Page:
Instead of Draining the Swamp, the GOP is Greasing the Wheels
Tags Big Government
Donald Trump may have found electoral success campaigning as a political outsider ready to “drain the swamp,” but his first week as President-elect indicates that a Trump administration may prove to be a stimulus for action in Washington. In stark contrast to the legislative gridlock we’ve seen since the 2010 midterms, now that the GOP has full control of all three branches of government, we should be prepared for of flurry of legislative activity to emerge from the beltway.
This would explain not only Trump’s hire of RNC chair Reince Priebus as his chief of staff, an establishment bridge to Congress for the former populist candidate, but also the news today that Republicans will be voting on eliminating the ban on earmarks that was put in place in 2011. This would be a move enthusiastically celebrated in Washington by those who consider legislative inaction a truly terrible thing, since earmarks were among the most effective ways to bribe politicians to support bills they otherwise wouldn’t. In exchange for a wavering member’s support, an earmark ensured that their home district would receive a lucrative project. Earmarks were responsible for the infamous Alaska’s “bridge to nowhere” among a variety of other examples of absurd government waste.
The ability to cut such deals within the legislature is likely to be particularly attractive to a president like Trump. After all, the man is not only the author of The Art of the Deal, he is proudly non-ideological, and comes to Washington with an ambitious first 100 days plan. If he can buy support by giving a congressman the money to build an airport named after themselves, the Donald is exactly the sort of man who would have no problem doing so.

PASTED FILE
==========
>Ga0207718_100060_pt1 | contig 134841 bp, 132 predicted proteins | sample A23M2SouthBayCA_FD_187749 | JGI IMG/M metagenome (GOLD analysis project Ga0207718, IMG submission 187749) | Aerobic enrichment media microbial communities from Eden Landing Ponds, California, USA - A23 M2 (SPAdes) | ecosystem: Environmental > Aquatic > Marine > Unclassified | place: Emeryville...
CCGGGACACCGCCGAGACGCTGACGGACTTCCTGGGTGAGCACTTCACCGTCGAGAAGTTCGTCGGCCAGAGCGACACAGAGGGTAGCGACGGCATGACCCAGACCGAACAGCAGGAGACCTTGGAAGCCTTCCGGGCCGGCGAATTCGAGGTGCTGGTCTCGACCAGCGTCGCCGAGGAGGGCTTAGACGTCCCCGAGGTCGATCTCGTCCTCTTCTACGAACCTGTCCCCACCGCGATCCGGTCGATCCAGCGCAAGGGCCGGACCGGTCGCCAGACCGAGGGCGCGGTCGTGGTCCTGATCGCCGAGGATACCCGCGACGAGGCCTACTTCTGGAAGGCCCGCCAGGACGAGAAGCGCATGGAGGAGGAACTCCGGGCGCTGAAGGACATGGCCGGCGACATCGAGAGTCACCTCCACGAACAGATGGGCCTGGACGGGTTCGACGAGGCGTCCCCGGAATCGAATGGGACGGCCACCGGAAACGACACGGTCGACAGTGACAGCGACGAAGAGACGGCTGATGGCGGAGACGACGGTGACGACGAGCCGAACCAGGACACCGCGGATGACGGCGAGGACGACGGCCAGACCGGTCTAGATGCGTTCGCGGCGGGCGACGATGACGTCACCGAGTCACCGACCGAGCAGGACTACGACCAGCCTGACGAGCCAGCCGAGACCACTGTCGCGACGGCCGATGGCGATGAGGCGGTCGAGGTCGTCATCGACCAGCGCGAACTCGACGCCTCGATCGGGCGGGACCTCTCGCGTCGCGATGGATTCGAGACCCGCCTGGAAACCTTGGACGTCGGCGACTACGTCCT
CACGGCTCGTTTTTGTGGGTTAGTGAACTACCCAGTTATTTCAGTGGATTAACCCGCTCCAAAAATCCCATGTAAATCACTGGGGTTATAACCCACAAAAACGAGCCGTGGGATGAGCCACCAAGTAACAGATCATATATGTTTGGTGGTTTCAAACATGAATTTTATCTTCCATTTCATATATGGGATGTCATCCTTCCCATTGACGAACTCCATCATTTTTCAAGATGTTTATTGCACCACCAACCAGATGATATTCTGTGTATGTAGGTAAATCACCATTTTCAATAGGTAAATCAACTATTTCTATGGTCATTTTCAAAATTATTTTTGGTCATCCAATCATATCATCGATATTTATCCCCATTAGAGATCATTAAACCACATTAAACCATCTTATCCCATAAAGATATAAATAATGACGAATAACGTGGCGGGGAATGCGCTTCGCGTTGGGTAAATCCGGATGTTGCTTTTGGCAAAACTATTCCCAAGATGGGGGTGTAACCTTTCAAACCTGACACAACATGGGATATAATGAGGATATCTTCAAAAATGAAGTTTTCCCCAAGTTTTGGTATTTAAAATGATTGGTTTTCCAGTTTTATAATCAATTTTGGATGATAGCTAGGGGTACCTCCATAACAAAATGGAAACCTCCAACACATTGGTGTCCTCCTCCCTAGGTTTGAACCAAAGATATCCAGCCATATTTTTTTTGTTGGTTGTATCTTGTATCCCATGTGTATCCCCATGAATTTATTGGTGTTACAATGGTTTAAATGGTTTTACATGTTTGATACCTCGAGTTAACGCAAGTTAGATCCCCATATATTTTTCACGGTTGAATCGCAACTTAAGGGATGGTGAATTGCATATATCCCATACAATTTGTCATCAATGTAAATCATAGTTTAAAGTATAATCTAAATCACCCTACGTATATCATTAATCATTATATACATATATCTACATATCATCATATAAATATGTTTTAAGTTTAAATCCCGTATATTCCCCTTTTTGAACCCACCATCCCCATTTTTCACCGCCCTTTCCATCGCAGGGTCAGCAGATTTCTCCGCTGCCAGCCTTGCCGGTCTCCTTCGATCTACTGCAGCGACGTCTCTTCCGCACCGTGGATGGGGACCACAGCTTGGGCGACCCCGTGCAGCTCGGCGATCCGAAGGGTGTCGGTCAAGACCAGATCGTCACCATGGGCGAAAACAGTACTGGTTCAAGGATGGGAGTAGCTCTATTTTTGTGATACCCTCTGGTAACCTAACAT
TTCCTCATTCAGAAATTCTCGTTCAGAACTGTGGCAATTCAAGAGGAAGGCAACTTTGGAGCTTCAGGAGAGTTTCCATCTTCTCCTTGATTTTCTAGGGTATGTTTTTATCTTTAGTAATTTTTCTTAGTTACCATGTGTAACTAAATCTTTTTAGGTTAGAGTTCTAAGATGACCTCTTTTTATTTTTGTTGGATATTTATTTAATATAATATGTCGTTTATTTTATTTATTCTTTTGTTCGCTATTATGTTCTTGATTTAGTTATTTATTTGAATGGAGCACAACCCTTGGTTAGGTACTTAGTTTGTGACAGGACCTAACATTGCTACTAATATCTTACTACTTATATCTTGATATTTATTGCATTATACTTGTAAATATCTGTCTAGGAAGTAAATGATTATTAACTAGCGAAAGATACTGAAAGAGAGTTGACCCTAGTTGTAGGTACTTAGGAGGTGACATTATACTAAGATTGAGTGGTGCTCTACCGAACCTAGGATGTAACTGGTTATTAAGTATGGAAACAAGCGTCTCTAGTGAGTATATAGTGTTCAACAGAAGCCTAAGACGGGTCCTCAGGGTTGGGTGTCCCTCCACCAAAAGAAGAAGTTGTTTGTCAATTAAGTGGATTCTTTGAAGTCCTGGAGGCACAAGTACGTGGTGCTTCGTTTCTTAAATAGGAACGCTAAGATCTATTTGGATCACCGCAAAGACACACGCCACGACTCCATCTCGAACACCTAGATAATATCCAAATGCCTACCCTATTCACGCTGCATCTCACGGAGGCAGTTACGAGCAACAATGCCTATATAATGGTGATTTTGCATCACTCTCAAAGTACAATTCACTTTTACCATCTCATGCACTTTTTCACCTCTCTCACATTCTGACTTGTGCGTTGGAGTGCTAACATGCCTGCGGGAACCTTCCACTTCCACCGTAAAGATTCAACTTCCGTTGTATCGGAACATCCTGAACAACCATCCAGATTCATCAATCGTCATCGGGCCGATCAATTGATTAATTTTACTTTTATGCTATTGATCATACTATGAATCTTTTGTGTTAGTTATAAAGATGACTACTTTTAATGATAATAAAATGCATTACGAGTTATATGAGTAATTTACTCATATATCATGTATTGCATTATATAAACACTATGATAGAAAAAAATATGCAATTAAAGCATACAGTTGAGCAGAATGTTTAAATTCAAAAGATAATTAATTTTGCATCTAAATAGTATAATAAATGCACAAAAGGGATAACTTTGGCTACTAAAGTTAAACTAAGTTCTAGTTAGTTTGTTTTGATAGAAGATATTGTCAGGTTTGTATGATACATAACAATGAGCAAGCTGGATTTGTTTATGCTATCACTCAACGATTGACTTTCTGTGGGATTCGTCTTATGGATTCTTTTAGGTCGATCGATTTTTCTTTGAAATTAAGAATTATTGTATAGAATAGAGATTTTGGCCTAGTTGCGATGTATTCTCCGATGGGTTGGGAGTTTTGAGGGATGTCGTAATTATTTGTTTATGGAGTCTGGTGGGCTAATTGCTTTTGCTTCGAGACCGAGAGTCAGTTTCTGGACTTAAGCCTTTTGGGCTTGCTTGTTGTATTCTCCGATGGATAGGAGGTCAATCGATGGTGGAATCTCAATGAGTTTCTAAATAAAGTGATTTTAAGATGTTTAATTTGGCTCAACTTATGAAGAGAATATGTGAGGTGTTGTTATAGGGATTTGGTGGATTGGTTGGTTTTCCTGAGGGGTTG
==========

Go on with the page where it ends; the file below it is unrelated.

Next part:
Now none of this is to say there aren’t sound defenses of the earmark process. As Congressman Ron Paul has pointed out, earmarks give the legislature more control over Federal spending at the expense of the discretion of the Executive branch and its multitude of agencies. They are also a part of, and not an addition to, the Federal budget and do not themselves increase total government spending. If Congress was full of members like Ron Paul, there would be little harm in the practice. Unfortunately, a return to earmarks will likely coincide with members of Congress finding new justifications for Federal projects, which may be part of the reason we’ve seen a sharp decline in Federal discretionary spending since 2011.
Unfortunately there are other warning signs that a Trump administration will follow the Republican Party tradition of expanding Federal budgets. Along with his campaign promises to expand government healthcare, and his recent renewed endorsement of Obamacare’s costly guaranteed coverage of those with pre-existing medical conditions, Trump has consistently advocated for more military spending.
Further, during his victory speech last week, he outlined an ambitious public works vision, promising to spend money fixing “inner cities and rebuild our highways, bridges, tunnels, airports, schools, hospitals” and other forms of infrastructure, which was music to Nancy Pelosi’s ears on an otherwise disappointing night. While Trump’s campaign outlined an intriguing proposal designed to pay for such projects largely from private investment — perhaps he read some Walter Block while on the campaign trail — it will be interesting to see if he follows through with that now that he’s in office. If not, the earmark process is likely to come in handy to win over Republican legislatures that have stood in the way of Barack Obama’s own infrastructure proposals.
This is not to say all the news from Trump’s victory has been all bad. The president-elect continues to describe the Iraq War as a disaster, he continues to talk up tax cuts — especially for American businesses, there are strong signs that the disastrous Dodd-Frank Act could be picked apart, and, best of all, he’s still not Hillary Clinton.
But anyone hoping to see Washington D.C. withered away under a Trump administration is likely to be disappointed. Bigly.
Tho is an assistant editor for the Mises Wire, and can assist with questions from the press. Prior to working for the Mises Institute, he served as Deputy Communications Director for the House Financial Services Committee. His articles have been featured in The Federalist, the Daily Caller, and Business Insider.